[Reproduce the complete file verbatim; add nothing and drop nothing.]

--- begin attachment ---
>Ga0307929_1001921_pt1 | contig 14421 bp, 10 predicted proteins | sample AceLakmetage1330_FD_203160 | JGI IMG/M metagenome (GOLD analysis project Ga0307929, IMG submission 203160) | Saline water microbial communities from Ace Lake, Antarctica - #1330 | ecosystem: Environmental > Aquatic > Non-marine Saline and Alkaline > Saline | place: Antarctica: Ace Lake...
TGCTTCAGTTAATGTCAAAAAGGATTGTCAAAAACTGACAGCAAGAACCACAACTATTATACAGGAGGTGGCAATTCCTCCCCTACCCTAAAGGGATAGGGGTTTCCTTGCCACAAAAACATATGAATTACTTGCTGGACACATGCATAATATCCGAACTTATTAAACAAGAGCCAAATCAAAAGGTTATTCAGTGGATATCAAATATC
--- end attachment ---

>Ga0307929_1001921_pt1 | contig 14421 bp, 10 predicted proteins | sample AceLakmetage1330_FD_203160 | JGI IMG/M metagenome (GOLD analysis project Ga0307929, IMG submission 203160) | Saline water microbial communities from Ace Lake, Antarctica - #1330 | ecosystem: Environmental > Aquatic > Non-marine Saline and Alkaline > Saline | place: Antarctica: Ace Lake...
TGCTTCAGTTAATGTCAAAAAGGATTGTCAAAAACTGACAGCAAGAACCACAACTATTATACAGGAGGTGGCAATTCCTCCCCTACCCTAAAGGGATAGGGGTTTCCTTGCCACAAAAACATATGAATTACTTGCTGGACACATGCATAATATCCGAACTTATTAAACAAGAGCCAAATCAAAAGGTTATTCAGTGGATATCAAATATC